The urgent need for robust coral disease diagnostics

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    Coral disease has emerged over recent decades as a significant threat to coral reef ecosystems, with declines in coral cover and diversity of Caribbean reefs providing an example of the potential impacts of disease at regional scales. If similar trends are to be mitigated or avoided on reefs worldwide, a deeper understanding of the factors underlying the origin and spread of coral diseases and the steps that can be taken to prevent, control, or reduce their impacts is required. In recent years, an increased focus on coral microbiology and the application of classic culture techniques and emerging molecular technologies has revealed several coral pathogens that could serve as targets for novel coral disease diagnostic tools. The ability to detect and quantify microbial agents identified as indicators of coral disease will aid in the elucidation of disease causation and facilitate coral disease detection and diagnosis, pathogen monitoring in individuals and ecosystems, and identification of pathogen sources, vectors, and reservoirs. This information will advance the field of coral disease research and contribute knowledge necessary for effective coral reef management. This paper establishes the need for sensitive and specific molecular-based coral pathogen detection, outlines the emerging technologies that could serve as the basis of a new generation of coral disease diagnostic assays, and addresses the unique challenges inherent to the application of these techniques to environmentally derived coral samples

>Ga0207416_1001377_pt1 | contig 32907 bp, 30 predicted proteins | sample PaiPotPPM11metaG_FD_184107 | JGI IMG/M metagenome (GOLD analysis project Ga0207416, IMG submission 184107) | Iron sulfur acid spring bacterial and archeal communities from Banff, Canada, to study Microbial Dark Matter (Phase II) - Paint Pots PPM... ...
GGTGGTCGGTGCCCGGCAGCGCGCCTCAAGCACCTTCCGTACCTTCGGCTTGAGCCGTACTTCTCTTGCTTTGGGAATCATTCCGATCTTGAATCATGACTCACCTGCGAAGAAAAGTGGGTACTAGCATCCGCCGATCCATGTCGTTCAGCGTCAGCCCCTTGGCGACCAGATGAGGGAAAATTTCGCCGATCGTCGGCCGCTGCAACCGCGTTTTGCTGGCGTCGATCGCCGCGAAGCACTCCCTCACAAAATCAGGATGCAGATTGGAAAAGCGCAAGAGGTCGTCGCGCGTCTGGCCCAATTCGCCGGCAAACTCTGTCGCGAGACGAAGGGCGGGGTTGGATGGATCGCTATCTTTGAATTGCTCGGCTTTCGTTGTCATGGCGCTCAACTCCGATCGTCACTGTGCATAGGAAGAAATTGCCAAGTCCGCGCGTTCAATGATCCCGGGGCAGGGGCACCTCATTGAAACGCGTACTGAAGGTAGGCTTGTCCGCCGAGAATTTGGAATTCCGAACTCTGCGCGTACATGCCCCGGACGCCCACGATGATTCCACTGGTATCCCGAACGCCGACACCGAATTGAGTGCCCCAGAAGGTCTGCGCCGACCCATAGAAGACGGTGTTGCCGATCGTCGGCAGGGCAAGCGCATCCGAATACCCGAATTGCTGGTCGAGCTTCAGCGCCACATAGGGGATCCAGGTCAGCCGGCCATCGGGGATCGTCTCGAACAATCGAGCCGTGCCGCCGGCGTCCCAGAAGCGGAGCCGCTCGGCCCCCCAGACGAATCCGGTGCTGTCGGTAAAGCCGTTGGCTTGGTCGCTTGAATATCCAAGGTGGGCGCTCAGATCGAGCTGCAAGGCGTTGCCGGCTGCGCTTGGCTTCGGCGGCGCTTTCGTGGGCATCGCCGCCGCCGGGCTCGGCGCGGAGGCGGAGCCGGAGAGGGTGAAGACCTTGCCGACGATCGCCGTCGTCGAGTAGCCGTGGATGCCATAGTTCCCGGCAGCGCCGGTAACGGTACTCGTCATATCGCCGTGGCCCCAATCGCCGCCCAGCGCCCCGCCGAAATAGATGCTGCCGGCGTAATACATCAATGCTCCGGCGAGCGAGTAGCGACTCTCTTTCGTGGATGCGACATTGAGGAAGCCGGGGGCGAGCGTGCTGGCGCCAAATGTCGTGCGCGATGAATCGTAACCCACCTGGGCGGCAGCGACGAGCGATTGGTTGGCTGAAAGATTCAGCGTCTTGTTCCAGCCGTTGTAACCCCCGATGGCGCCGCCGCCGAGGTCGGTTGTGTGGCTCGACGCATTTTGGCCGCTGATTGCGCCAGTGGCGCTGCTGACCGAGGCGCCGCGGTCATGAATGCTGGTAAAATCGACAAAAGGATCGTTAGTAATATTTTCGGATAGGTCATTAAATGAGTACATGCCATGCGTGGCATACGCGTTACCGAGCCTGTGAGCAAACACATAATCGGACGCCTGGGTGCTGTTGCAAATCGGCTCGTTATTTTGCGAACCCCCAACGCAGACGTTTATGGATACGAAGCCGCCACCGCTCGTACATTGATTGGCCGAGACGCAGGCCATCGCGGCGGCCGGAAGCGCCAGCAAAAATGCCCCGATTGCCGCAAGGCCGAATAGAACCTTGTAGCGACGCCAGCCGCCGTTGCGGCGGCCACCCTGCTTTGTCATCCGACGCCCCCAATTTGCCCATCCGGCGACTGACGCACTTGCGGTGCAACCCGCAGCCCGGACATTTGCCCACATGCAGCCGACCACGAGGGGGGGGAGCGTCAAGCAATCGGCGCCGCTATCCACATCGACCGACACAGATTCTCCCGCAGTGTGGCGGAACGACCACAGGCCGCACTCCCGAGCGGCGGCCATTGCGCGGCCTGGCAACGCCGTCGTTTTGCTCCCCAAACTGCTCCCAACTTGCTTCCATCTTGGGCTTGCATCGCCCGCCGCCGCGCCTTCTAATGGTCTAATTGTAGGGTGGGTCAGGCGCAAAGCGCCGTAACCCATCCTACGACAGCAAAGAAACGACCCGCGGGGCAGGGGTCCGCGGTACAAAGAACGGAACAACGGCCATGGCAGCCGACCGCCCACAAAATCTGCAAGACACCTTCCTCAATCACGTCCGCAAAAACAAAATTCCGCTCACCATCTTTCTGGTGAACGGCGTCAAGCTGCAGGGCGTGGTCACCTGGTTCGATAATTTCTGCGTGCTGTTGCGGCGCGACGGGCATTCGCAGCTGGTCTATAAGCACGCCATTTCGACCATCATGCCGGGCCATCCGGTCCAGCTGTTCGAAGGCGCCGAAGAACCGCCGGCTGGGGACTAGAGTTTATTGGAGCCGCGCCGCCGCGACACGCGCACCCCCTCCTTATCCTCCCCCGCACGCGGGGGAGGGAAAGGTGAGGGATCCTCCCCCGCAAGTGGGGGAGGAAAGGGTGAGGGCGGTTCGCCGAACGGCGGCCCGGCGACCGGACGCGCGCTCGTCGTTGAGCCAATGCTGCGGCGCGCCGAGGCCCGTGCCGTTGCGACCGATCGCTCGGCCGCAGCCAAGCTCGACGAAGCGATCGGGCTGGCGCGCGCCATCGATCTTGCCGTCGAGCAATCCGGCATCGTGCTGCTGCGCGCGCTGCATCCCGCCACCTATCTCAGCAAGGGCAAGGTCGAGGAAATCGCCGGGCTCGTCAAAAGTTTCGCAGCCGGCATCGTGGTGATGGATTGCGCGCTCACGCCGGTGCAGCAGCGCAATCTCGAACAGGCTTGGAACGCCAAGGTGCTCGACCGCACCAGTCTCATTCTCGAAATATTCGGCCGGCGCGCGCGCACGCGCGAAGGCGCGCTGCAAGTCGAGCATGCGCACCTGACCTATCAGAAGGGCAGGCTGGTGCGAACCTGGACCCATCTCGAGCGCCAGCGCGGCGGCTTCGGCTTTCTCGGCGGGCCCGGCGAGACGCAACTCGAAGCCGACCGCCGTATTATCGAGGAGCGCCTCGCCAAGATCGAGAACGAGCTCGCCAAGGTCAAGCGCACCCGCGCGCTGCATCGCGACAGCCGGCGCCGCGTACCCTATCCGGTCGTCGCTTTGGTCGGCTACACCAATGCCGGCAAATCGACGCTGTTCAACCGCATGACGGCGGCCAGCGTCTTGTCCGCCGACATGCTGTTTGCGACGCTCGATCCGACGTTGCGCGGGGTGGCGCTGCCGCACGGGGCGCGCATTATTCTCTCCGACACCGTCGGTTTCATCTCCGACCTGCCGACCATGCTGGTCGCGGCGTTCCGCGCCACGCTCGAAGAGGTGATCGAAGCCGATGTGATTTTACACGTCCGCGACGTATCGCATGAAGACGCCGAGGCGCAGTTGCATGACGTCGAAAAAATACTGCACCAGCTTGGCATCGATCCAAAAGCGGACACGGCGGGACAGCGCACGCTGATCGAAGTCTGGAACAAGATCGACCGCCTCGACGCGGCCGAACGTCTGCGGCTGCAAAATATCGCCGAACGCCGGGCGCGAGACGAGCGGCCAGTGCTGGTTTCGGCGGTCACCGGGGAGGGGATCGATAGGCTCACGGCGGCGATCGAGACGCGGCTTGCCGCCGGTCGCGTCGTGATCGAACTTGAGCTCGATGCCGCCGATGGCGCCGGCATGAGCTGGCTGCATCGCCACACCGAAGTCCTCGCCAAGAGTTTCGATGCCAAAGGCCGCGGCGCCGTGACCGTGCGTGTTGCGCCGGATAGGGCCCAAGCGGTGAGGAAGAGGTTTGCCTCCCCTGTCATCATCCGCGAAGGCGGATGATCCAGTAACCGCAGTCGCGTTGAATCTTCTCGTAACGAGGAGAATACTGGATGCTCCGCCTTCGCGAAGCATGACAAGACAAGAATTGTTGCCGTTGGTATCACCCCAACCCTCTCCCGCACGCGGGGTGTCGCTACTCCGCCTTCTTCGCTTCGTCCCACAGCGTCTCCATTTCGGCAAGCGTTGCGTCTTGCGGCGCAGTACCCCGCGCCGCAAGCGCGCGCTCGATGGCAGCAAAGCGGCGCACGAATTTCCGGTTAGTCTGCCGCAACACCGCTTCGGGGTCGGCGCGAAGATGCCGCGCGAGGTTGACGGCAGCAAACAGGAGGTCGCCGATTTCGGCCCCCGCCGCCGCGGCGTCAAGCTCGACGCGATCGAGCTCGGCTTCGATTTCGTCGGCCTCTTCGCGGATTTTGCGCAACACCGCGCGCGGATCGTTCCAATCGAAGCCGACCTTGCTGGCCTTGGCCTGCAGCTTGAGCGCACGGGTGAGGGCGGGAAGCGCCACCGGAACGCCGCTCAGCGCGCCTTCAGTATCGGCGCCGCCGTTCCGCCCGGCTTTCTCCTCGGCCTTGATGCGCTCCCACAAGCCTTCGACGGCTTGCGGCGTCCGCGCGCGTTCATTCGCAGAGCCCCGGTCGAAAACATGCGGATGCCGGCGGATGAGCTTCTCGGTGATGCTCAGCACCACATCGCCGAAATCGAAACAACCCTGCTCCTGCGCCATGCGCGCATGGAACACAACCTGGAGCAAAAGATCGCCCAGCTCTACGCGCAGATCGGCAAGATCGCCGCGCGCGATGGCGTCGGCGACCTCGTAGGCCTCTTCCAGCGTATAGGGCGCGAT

What to do and what not to do in serological diagnosis of pertussis: recommendations from EU reference laboratories

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    International audience-specific antibodies can be detected by enzyme-linked immunosorbent assays (ELISAs) or multiplex immunoassays. Assays use purified or mixed antigens, and only pertussis toxin (PT) is specific for . The interpretation of results can be based on dual-sample or single-sample serology using one or two cut-offs. The EU Pertstrain group recommends that: (i) ELISAs and multiplex immunoassays should use purified non-detoxified PT as an antigen, that they should have a broad linear range and that they should express results quantitatively in International Units per millilitre (IU/ml); (ii) a single or dual diagnostic cut-off for single-serum serology using IgG-anti-PT between 50 and 120 IU/ml should be used, and diagnostic serology cannot be validly interpreted for one year after vaccination with acellular pertussis (aP) vaccines; (iii) IgA-anti-PT should only be used with indeterminate IgG-anti-PT levels or when a second sample cannot be obtained. This group discourages using: (i) other antigens in routine diagnostics, as they are not specific; (ii) micro-agglutination, due to its lack of sensitivity; (iii) immunoblots for pertussis serodiagnosis, as results cannot be quantified; (iv) other methods, such as complement fixation or indirect immunofluorescence, due to their low sensitivity and/or specificity

    Qualitative and Quantitative Detection of Chlamydophila pneumoniae DNA in Cerebrospinal Fluid from Multiple Sclerosis Patients and Controls